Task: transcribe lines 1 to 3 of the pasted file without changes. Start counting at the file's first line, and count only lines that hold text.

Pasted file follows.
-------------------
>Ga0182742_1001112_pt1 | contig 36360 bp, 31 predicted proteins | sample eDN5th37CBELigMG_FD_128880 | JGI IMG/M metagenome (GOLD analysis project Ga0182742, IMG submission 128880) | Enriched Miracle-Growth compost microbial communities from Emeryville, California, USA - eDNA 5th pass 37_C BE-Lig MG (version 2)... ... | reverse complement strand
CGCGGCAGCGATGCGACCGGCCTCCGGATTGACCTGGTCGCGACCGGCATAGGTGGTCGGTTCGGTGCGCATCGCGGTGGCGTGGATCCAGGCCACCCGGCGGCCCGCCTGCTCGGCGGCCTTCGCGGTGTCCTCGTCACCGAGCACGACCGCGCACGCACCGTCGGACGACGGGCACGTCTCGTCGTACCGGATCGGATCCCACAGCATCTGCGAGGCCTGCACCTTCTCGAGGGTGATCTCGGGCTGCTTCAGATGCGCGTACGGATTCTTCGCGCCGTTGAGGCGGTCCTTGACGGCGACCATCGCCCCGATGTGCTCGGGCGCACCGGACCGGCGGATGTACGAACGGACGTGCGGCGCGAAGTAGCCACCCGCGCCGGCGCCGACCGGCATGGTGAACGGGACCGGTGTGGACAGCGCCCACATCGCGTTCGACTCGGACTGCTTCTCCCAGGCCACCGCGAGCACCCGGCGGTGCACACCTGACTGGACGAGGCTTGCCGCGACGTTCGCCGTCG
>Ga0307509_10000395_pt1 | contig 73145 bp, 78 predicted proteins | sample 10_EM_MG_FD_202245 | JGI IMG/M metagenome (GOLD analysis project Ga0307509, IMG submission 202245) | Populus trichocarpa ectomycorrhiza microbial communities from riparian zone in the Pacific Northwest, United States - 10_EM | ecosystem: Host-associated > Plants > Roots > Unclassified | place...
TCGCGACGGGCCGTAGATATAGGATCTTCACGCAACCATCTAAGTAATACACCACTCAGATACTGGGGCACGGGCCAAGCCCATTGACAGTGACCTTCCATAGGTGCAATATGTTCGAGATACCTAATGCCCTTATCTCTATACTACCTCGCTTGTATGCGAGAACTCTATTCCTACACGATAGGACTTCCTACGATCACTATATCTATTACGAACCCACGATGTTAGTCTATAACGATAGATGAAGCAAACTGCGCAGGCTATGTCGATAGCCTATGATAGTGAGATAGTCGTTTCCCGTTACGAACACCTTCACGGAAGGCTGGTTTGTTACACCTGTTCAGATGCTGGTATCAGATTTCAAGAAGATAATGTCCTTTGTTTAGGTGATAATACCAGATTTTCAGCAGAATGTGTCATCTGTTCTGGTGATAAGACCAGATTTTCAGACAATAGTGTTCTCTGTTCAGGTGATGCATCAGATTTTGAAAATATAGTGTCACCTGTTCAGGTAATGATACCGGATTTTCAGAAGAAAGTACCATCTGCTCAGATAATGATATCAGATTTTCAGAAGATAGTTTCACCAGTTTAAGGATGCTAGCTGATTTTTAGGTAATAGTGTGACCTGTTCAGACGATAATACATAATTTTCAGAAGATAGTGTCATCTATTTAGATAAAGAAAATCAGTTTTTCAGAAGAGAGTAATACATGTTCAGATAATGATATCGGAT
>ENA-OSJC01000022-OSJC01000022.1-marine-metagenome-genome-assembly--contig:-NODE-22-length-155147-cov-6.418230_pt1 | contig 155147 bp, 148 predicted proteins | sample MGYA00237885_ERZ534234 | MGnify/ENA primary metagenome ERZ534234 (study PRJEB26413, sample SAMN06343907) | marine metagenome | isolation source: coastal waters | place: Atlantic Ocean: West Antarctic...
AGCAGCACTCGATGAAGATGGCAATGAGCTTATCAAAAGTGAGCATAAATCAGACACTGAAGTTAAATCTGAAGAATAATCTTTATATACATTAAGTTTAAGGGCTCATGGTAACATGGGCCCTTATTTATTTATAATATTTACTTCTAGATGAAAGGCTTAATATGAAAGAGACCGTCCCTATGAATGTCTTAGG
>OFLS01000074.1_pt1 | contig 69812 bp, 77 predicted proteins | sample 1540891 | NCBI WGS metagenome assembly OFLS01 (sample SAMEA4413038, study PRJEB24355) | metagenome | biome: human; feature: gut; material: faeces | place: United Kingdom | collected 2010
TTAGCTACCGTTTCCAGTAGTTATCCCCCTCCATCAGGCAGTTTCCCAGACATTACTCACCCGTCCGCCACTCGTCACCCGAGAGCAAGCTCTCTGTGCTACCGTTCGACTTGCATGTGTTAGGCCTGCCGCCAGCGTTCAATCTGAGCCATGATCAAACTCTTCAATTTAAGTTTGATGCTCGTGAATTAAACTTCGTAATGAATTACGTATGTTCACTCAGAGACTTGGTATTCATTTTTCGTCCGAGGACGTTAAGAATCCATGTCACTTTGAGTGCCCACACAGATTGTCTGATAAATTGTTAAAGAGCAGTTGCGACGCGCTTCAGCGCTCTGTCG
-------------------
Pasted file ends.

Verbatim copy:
>Ga0182742_1001112_pt1 | contig 36360 bp, 31 predicted proteins | sample eDN5th37CBELigMG_FD_128880 | JGI IMG/M metagenome (GOLD analysis project Ga0182742, IMG submission 128880) | Enriched Miracle-Growth compost microbial communities from Emeryville, California, USA - eDNA 5th pass 37_C BE-Lig MG (version 2)... ... | reverse complement strand
CGCGGCAGCGATGCGACCGGCCTCCGGATTGACCTGGTCGCGACCGGCATAGGTGGTCGGTTCGGTGCGCATCGCGGTGGCGTGGATCCAGGCCACCCGGCGGCCCGCCTGCTCGGCGGCCTTCGCGGTGTCCTCGTCACCGAGCACGACCGCGCACGCACCGTCGGACGACGGGCACGTCTCGTCGTACCGGATCGGATCCCACAGCATCTGCGAGGCCTGCACCTTCTCGAGGGTGATCTCGGGCTGCTTCAGATGCGCGTACGGATTCTTCGCGCCGTTGAGGCGGTCCTTGACGGCGACCATCGCCCCGATGTGCTCGGGCGCACCGGACCGGCGGATGTACGAACGGACGTGCGGCGCGAAGTAGCCACCCGCGCCGGCGCCGACCGGCATGGTGAACGGGACCGGTGTGGACAGCGCCCACATCGCGTTCGACTCGGACTGCTTCTCCCAGGCCACCGCGAGCACCCGGCGGTGCACACCTGACTGGACGAGGCTTGCCGCGACGTTCGCCGTCG
>Ga0307509_10000395_pt1 | contig 73145 bp, 78 predicted proteins | sample 10_EM_MG_FD_202245 | JGI IMG/M metagenome (GOLD analysis project Ga0307509, IMG submission 202245) | Populus trichocarpa ectomycorrhiza microbial communities from riparian zone in the Pacific Northwest, United States - 10_EM | ecosystem: Host-associated > Plants > Roots > Unclassified | place...